But the killer phrase is “under the aegis of Science”. “under the aegis of” means “under the protection of”. Hence he is declaring that these “things” that he wants to laugh at are executed under the protection of Science. Note the capitalization of “Science”. That clearly declares that he is referring to Science as a large, universal abstraction, either the” idea of Science” or the “community of Science”. Since the “idea of Science” cannot offer protection, he is therefore referring to the “community of Science”.

Therefore, the sentence declares that he wishes to laugh at things that are carried out under the protection of the community of Science.

Obviously, the community of Science would not protect things with which it disagrees; it would only offer protection to those things that it approves of. Therefore, Dead Monkey wishes to laugh at things that the community of Science approves of. Yet none of his examples are things that were approved by the community of Science. Thus, we have a contradiction: either Dead Monkey does not understand the meaning of “aegis”, or his intention is to laugh at things approved of by the community of Science.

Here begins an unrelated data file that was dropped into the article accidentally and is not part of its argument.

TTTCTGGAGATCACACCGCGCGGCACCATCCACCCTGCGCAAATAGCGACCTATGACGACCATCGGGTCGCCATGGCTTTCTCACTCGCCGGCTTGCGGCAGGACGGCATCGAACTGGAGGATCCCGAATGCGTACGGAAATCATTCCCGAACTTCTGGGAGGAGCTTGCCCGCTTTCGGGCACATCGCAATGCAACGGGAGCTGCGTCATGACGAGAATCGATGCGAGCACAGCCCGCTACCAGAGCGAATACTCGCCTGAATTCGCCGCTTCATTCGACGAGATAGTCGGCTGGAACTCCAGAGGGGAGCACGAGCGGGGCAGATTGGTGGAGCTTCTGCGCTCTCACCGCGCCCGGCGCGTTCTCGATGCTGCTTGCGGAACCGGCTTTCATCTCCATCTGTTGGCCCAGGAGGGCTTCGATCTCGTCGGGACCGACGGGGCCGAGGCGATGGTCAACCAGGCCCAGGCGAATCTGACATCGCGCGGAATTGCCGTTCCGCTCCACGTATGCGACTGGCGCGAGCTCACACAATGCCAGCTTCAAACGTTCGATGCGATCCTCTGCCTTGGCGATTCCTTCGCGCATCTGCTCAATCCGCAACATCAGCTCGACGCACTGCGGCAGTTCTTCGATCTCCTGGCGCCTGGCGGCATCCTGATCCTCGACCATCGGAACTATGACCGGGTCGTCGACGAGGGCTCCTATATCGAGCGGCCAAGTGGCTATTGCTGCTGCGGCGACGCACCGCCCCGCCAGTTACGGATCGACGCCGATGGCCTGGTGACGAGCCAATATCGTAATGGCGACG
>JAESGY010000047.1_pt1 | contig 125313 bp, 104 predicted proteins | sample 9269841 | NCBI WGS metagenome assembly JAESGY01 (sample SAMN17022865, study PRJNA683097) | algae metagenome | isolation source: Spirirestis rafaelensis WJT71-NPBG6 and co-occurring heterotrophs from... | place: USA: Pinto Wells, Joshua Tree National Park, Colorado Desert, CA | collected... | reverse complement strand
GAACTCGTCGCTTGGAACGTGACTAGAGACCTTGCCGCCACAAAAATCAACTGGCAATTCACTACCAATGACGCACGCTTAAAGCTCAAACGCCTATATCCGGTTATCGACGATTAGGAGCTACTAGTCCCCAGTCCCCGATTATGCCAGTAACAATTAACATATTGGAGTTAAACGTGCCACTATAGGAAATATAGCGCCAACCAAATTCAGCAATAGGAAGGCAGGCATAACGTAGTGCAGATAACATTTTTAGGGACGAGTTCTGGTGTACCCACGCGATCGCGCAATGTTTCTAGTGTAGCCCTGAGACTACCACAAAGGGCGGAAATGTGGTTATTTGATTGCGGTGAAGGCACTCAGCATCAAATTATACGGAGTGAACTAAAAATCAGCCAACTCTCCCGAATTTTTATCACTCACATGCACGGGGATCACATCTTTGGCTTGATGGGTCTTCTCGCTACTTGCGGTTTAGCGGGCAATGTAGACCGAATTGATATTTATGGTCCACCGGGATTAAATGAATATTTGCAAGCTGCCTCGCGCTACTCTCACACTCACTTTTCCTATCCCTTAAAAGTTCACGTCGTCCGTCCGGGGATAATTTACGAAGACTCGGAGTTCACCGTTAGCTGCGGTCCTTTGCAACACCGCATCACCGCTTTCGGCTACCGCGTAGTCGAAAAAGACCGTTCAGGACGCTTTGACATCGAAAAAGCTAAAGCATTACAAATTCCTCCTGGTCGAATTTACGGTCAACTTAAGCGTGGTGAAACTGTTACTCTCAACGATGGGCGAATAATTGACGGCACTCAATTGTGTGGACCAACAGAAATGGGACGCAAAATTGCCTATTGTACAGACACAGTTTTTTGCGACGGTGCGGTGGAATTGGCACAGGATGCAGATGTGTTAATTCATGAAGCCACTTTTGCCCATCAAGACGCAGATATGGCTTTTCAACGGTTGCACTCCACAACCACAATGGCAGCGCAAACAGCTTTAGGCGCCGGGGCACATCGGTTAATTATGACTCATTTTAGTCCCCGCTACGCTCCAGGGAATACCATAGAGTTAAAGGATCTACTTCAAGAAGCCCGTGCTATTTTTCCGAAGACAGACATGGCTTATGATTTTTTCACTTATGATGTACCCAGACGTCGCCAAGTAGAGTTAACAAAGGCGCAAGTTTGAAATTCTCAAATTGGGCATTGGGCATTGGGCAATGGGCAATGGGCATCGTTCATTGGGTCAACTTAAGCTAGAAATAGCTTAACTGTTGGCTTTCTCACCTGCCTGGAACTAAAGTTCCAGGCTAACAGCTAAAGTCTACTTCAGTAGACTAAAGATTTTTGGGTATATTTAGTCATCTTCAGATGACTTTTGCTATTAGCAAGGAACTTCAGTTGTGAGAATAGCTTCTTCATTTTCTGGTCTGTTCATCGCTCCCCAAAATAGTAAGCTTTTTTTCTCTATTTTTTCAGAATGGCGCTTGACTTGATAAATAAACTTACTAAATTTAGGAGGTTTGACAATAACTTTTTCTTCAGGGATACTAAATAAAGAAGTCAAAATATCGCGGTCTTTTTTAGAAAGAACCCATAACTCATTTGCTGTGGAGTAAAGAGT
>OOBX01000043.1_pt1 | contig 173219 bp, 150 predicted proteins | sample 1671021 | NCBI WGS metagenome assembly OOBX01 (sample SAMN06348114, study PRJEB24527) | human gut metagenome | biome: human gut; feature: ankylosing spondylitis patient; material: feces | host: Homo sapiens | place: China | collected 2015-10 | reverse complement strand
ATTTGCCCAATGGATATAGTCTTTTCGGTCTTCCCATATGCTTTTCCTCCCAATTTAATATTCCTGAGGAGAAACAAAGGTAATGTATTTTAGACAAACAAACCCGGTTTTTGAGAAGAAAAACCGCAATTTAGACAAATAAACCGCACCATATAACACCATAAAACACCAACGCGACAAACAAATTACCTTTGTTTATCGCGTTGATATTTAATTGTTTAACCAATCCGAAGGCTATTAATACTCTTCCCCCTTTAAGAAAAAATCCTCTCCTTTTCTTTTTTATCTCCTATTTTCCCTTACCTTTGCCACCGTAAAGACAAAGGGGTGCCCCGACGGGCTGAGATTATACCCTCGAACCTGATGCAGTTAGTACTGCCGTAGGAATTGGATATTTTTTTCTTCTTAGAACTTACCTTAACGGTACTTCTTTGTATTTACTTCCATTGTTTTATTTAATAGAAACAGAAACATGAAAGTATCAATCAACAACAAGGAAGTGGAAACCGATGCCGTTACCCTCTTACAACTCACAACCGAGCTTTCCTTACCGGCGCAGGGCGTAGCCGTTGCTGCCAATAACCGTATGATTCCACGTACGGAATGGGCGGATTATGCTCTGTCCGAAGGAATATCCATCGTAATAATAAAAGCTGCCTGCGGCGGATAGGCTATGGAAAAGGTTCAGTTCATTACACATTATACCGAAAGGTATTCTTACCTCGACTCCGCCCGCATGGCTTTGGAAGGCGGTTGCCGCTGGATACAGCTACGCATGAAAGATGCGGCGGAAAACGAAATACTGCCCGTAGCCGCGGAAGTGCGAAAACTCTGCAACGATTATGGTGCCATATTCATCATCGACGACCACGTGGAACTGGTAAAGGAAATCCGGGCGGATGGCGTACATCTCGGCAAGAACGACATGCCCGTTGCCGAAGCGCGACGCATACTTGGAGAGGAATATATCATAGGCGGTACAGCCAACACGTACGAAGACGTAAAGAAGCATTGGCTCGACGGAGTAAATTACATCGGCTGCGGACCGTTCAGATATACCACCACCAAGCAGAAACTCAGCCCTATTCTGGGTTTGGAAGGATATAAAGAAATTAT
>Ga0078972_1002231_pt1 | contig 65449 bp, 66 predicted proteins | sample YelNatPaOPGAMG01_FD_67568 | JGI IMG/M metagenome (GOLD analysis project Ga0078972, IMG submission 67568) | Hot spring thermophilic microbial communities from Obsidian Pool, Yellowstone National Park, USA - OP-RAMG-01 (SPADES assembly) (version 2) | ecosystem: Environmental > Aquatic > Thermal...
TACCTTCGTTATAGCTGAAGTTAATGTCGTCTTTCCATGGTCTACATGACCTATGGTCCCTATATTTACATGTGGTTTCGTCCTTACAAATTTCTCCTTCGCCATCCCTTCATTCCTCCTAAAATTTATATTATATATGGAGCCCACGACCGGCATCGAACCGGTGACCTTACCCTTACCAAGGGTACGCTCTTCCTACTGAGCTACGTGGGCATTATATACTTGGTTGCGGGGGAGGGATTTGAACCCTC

Yes, this is a long, complicated explication of the nittiest of nits. However, you questioned the precision of my writing, even though your criticism was in fact incorrect. Harrumph!

[ Edited: 18 July 2011 01:12 PM by Chris Crawford ]
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Posted: 18 July 2011 12:53 PM   [ Ignore ]   [ # 48 ]
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Chris Crawford - 18 July 2011 10:51 AM

Well, I do “damn well know” that you wrote 24 hours ago:

I created this thread to have a good natured laugh at some of the weirder, goofier things conducted under the aegis of Science.

and, unless you don’t have a good grasp of the precise meaning of “aegis”, that sentence constitutes a pretty generalized denigration of science.

I know what “aegis” means, both in its classical and modern usages.  And my use of the word was done in full agreement with the broader, modern understanding of the word.

I do not denigrate the whole of science because of the occasional moronic things conducted in its name.  I mock those moronic things which—weird, amusing, poorly done, or insane they may be—are still conducted in the name of science.  It’s really no different than mocking a terrible movie, a horrific song, or a poorly made work of art.  You wouldn’t say laughing at an ill conceived, horribly written book denigrates the whole of literature, would you?